Saturday, July 26, 2014

Genki deska? by Alyson Hilbourne

"An iconic image we’re all familiar with – the bathing monkeys of Japan – is itself refreshed in this behind-the-scenes account."

-- Robin Graham, travel writer and judge of the 2014 I Must Be Off! Travel Essay contest

_________________________



Genki deska?”
The red-faced monkey ignored me and continued to stare into the distance, unblinking, in a Zen like trance. Most of its body was submerged in a warm pool as it disregarded completely the bank camera lens we tourists pointed at it.
I couldn’t help but feel a little nervous. We’ve come across macaques before. In Thailand they raid bags and snatch ice creams from your hand. In Sri Lanka we had monkey bars on the windows at school to prevent them climbing in and wrecking classrooms. At Jigokudani Park signs advised against taking food into the area where the monkeys were. There was a bank of lockers for visitors to use. But apart from two macaques sitting on top of the drinks vending machine, presumably ready to fleece unwary tourists, these monkeys were placid, almost somnambulant in their movements, lulled by the warm water.
Jigokudani means Hell Valley in English and is a common name in Japan for thermal areas. One benefit of the unsettling seismic activity in the country is a ready supply of near boiling water that the Japanese use for onsen or hot spring bathing.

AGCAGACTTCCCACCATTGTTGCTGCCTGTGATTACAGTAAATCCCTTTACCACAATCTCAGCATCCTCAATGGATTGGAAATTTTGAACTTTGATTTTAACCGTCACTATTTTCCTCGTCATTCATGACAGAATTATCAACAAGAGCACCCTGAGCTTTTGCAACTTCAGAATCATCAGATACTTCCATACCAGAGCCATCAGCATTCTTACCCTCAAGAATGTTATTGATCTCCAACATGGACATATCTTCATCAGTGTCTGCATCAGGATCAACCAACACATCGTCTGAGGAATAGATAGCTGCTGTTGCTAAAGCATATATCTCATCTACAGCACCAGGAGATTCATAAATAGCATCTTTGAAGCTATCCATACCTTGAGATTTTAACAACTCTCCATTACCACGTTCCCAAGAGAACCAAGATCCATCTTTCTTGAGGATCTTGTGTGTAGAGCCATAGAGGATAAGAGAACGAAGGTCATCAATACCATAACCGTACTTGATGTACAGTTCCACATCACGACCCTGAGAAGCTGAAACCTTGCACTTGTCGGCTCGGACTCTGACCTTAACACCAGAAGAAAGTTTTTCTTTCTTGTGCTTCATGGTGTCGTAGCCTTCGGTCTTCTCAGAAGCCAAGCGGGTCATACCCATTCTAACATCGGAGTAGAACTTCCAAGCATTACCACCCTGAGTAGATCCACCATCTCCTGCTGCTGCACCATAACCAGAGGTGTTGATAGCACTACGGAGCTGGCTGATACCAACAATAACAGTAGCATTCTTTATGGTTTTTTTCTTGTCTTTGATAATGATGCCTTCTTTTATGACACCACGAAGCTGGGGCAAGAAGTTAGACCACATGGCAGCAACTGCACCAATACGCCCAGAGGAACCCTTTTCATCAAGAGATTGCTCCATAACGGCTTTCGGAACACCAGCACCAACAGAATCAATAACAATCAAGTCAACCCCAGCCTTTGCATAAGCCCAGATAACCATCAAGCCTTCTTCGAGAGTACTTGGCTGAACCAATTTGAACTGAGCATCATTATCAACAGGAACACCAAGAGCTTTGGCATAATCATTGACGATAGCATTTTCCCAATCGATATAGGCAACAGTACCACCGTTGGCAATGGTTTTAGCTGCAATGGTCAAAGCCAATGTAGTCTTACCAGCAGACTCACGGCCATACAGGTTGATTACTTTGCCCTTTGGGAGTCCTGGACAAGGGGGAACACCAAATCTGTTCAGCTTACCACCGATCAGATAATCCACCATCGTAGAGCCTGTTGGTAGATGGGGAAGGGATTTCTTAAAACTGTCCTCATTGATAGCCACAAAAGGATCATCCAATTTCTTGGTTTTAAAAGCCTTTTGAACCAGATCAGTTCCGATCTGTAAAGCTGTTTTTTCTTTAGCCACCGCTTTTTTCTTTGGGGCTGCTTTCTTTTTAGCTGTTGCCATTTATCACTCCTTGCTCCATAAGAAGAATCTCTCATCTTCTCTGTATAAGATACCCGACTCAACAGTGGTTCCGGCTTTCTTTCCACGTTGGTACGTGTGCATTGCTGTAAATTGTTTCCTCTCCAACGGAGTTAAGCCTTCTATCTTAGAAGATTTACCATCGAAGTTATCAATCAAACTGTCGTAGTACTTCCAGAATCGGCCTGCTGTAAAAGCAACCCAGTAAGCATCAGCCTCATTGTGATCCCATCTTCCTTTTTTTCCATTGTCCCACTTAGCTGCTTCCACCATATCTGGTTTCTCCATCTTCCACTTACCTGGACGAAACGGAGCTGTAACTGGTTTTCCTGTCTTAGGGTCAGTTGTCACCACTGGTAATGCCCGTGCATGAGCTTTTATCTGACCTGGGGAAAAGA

We walked into the park along a narrow snow-mud forest path. The heavy snow on the hillsides and dense wood deadened all sounds. Through the trees we glimpsed serow, a Japanese goat-antelope, a strange woolly creature, once hunted but now protected in many areas.
After paying the entrance fee, we descended a few steps and crossed a bridge to the man made pool beside a river where a dozen or so monkeys sat in a monkey onsen, grooming each other and studiously ignoring the visitors. It began to snow lightly and steam rose from the water. These monkeys are often called ‘Snow Monkeys’. It was easy to see why.